... The DEQ is a 66-item self-report measure of depressive personality styles, including dependency, self-criticism, and self-efficacy. Shahar et al. (2008) identified six DEQ items that have content validity in terms of measuring self-criticism. These items displayed good psychometric properties, with an adequate internal consistency in both time 1 and time 2 (Cronbach's α = .86, ...
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The interplay between personality and psychopathology in young adults’ insomnia is poorly understood. The authors examined the main-and-interactive role of self-criticism, anxiety, and depressive symptoms in young adults’ insomnia, as well as the potentially mediating role of sleep-related arousal and maladaptive cognitive styles. One hundred sixty-one undergraduate freshmen (Mage = 25.0 years) were assessed twice over 1.5 months, using measures of sleep quality, anxiety, depressive symptomatology, self-criticism, pre-sleep arousal, and mental control strategies. A structural equation modeling (SEM) analysis revealed that anxiety prospectively predicted insomnia, and this effect was mediated by sleep arousal and social avoidance. As well, self-criticism prospectively predicted insomnia under elevated levels of depressive symptoms. In young adults, insomnia treatment should include a routine assessment and intervention with anxiety, depression, and self-criticism.
... The complexity of self-criticism becomes evident, when looking at self-report measures for self-criticism with different conceptualization of the construct: the Depressive Experience Questionnaire (DEQ; Blatt et al., 1976) and its shorter versions (e.g. 6-item version by Rudich et al., 2008;Shahar et al., 2008), the Forms of Self-criticizing/Attacking and Self-Reassuring Scale (FSCRS; Gilbert et al., 2004), and the Levels of Self-Criticism Scale (LOSC; Thompson and Zuroff, 2004). While the DEQ measures self-criticism as a one-dimensional vulnerability factor to depression -alongside with the two other dimensions dependency as risk for anaclitic depression, and self-efficacy as a protective factor -and is used in studies which are based on Blatt's theoretical model of selfcriticism, the FSCRS (Gilbert et al., 2004) is based on Gilberts conceptualization of self-criticism and captures self-criticism via the two subscales inadequate self (FSCRS-IS) and hated self (FSCRS-HS). ...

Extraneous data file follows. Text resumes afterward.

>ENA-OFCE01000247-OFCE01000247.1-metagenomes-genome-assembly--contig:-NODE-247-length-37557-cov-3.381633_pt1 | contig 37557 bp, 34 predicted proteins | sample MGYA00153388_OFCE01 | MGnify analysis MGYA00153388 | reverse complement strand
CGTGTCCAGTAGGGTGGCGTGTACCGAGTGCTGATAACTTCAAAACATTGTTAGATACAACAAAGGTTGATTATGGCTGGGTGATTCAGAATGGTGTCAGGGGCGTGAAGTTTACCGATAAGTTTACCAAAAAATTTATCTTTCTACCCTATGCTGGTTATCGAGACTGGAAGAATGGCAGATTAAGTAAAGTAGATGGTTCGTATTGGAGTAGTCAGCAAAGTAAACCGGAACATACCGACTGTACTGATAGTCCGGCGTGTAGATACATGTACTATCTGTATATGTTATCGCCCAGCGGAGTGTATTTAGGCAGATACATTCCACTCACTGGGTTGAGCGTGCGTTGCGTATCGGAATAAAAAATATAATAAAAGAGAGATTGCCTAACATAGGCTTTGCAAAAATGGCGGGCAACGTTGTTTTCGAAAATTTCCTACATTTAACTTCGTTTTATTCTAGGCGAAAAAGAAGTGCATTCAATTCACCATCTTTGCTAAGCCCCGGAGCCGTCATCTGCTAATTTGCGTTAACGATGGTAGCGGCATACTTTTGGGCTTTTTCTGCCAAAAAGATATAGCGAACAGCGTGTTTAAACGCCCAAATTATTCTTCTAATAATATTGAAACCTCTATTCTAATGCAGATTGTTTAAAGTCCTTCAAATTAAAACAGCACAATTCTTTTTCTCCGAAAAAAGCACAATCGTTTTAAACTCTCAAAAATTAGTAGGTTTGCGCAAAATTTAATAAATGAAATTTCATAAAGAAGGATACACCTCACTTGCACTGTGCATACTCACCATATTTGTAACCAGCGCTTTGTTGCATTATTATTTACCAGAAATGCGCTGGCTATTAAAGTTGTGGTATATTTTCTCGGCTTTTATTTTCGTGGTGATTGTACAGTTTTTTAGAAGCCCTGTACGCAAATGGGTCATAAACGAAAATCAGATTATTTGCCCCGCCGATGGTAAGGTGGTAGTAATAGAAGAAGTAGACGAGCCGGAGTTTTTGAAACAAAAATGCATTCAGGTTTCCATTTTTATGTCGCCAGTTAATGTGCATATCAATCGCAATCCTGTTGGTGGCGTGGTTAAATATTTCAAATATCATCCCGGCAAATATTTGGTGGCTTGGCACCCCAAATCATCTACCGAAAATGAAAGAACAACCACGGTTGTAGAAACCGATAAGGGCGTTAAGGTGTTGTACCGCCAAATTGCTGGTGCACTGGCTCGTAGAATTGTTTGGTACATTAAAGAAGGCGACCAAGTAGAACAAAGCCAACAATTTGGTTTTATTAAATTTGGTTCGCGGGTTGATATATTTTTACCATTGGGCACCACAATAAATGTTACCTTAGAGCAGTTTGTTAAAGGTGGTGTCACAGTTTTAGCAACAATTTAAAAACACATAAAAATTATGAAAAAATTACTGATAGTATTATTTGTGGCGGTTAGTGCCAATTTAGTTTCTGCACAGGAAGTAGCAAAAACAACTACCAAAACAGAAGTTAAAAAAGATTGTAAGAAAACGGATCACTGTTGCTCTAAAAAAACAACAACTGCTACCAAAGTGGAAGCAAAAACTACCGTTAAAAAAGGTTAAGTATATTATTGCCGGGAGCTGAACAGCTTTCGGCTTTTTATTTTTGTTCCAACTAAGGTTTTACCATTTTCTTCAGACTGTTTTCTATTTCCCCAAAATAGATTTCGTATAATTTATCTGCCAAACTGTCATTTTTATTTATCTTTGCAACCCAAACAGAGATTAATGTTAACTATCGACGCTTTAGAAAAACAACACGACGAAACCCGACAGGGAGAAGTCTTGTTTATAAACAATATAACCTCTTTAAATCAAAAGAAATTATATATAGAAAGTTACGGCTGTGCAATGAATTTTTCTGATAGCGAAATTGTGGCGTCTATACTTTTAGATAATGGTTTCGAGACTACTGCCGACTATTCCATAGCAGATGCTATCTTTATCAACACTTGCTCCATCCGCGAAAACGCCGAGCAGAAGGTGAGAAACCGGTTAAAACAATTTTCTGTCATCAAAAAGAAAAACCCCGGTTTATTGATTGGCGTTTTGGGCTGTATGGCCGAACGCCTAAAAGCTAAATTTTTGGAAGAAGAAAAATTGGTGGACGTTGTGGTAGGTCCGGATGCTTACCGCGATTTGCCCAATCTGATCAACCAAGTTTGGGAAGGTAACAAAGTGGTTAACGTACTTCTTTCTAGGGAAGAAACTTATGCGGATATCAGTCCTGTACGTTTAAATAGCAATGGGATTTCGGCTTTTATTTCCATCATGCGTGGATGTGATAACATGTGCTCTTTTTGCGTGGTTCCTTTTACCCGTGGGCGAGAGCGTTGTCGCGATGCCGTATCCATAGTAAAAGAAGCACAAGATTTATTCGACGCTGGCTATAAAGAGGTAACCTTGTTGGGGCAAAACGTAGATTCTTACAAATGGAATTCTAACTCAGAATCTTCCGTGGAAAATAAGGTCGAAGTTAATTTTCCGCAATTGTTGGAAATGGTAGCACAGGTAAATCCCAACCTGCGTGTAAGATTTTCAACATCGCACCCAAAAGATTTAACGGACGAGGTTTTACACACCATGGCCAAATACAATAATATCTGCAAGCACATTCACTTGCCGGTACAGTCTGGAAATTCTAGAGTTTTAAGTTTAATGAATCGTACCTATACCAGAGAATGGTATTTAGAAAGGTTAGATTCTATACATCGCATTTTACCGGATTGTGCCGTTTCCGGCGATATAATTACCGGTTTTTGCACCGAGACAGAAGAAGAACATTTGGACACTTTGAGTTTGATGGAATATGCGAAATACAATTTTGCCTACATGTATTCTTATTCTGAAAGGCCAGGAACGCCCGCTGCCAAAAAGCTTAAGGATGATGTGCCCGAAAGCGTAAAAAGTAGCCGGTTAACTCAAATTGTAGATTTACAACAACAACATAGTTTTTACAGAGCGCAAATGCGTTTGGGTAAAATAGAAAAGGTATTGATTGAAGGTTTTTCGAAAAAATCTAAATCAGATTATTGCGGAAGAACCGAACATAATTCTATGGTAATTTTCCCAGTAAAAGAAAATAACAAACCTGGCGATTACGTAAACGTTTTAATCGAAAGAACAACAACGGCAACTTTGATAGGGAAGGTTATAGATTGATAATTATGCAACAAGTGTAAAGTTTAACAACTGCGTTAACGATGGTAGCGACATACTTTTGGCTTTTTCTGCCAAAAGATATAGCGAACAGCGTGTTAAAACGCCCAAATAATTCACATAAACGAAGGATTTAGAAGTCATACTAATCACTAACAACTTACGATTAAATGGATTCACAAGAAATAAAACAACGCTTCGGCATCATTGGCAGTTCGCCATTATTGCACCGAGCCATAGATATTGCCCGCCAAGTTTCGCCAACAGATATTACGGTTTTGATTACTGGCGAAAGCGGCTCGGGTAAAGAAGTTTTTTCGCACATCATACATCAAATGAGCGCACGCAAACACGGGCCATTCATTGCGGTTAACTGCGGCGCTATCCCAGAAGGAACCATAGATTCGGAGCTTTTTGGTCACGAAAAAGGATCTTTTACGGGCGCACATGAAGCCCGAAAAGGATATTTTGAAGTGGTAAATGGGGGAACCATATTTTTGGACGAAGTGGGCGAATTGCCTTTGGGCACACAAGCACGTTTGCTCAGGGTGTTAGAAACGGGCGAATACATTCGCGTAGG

Article
Background: Self-criticism represents a central phenomenon in a variety of mental disorders. The review looks at the recent body of literature (2012–2018) to summarize the relation of self-criticism and psychopathology beyond depression and aims at detecting how different conceptualizations of self-criticism with psychoanalytical, psychodynamic, or cognitive-evolutionary background are related to psychopathology. Furthermore, latest treatment approaches for dysfunctional forms of self-criticism are reviewed. Methods: The literature research of five databases (PsycINFO, PSYNDEX, PubMed, Medline, and Cochrane Library) took place in August 2018. Inclusion criteria for studies to enter the review narrative were an adult sample, non-clinical samples as well as clinical samples, and an empirical approach, which resulted in quantitative data. Results: 48 studies entered the review. Besides depressive symptoms, self-criticism showed positive relations to symptoms of eating disorders, social anxiety disorder, and personality disorders as well as to psychotic symptoms or interpersonal problems through different conceptualizations of self-criticism. Regarding the treatment of self-criticism, compassion- or emotion-focused therapy interventions were investigated in most of the reviewed studies and both reduced self-criticism in clinical and non-clinical samples. However, harsh forms of self-criticism were more persistent and difficult to change. Limitations: The review focused only on the latest empirical findings regarding self-criticism and psychopathology. Conclusion: Potentially functional forms and functions of self-criticism need further consideration, as they represent a possible goal of psychotherapeutic treatment. Future research should address specific questions regarding antecedents and consequences of self-criticism.